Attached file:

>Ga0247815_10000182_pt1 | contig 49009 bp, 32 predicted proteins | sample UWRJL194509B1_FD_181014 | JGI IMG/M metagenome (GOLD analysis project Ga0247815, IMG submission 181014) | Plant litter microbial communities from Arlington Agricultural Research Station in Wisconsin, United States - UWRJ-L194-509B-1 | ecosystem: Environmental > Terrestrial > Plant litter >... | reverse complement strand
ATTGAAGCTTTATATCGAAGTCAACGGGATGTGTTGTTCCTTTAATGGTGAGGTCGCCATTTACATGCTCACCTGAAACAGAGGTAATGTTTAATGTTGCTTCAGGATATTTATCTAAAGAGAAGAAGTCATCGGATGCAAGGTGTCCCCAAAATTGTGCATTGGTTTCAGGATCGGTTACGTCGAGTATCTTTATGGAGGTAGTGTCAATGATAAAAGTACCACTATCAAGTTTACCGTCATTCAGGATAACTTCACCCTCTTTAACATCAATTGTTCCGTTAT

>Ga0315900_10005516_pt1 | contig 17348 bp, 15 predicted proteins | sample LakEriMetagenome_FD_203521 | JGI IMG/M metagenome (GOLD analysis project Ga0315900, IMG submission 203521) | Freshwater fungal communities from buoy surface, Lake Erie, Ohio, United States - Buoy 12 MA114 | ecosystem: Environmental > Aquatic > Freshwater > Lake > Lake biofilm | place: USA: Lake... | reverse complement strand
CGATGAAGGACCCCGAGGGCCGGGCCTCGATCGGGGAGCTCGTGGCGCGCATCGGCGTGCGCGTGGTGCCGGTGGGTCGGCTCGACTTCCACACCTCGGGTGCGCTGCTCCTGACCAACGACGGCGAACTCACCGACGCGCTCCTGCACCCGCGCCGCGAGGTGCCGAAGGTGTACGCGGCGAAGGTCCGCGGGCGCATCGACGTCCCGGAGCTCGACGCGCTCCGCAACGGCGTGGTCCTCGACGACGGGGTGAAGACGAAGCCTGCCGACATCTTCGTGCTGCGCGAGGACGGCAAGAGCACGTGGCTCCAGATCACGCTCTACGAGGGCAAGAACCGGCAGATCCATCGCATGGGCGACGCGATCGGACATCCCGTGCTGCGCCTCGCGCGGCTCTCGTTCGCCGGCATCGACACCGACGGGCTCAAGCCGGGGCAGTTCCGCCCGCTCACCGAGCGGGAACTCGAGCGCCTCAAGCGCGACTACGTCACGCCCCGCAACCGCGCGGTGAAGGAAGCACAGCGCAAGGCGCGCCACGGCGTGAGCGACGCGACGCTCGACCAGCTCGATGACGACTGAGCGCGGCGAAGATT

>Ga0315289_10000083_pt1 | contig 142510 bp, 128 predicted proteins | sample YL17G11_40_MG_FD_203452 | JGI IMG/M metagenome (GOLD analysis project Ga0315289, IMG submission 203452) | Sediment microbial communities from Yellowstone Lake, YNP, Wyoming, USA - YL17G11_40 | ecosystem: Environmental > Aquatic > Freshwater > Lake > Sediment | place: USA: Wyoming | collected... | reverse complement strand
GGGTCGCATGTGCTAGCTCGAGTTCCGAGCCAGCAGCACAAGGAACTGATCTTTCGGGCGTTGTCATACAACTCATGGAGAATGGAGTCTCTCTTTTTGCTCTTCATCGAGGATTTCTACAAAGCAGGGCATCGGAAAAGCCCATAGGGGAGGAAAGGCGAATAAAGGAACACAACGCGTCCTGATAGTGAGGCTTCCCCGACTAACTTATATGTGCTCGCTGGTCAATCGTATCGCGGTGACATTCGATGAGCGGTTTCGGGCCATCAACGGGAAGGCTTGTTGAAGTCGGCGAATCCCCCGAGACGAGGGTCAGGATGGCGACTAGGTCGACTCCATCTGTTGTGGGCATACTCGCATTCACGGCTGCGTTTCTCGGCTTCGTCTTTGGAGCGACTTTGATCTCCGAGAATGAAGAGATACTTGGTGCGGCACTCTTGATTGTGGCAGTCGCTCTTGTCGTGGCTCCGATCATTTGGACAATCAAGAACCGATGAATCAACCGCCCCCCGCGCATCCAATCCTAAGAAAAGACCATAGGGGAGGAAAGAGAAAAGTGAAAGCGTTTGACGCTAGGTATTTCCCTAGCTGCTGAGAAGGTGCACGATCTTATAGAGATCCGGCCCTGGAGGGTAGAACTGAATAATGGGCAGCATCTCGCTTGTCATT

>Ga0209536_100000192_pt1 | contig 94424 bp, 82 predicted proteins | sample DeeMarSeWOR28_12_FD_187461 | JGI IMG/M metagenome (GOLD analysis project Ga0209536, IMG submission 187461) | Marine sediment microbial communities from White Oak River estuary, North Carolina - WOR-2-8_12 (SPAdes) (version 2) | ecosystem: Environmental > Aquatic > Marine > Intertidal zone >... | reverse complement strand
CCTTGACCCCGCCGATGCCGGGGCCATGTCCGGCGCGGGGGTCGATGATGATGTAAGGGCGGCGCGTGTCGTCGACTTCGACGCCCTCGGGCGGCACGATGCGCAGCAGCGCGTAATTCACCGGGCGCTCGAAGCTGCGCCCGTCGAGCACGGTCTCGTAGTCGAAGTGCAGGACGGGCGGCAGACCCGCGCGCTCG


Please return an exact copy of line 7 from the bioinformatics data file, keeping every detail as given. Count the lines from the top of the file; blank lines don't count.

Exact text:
>Ga0209536_100000192_pt1 | contig 94424 bp, 82 predicted proteins | sample DeeMarSeWOR28_12_FD_187461 | JGI IMG/M metagenome (GOLD analysis project Ga0209536, IMG submission 187461) | Marine sediment microbial communities from White Oak River estuary, North Carolina - WOR-2-8_12 (SPAdes) (version 2) | ecosystem: Environmental > Aquatic > Marine > Intertidal zone >... | reverse complement strand